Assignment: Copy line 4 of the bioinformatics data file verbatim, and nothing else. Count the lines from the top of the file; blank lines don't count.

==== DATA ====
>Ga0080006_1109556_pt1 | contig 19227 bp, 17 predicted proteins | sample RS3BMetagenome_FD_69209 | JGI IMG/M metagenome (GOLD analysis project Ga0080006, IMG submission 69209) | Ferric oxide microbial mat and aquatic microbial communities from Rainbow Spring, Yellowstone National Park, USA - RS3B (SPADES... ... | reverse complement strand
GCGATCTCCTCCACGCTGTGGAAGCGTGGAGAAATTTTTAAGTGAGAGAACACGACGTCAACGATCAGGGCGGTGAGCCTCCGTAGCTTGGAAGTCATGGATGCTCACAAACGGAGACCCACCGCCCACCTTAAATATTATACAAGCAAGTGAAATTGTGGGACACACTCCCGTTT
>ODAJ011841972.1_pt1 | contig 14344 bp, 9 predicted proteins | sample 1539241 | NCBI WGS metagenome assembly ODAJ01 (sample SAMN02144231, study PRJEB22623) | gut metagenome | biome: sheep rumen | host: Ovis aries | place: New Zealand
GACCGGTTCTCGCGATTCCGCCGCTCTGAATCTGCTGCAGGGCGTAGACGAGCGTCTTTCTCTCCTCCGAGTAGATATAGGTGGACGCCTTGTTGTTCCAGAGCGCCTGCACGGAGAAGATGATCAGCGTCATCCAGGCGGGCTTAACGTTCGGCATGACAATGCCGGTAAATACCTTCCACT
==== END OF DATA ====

GACCGGTTCTCGCGATTCCGCCGCTCTGAATCTGCTGCAGGGCGTAGACGAGCGTCTTTCTCTCCTCCGAGTAGATATAGGTGGACGCCTTGTTGTTCCAGAGCGCCTGCACGGAGAAGATGATCAGCGTCATCCAGGCGGGCTTAACGTTCGGCATGACAATGCCGGTAAATACCTTCCACT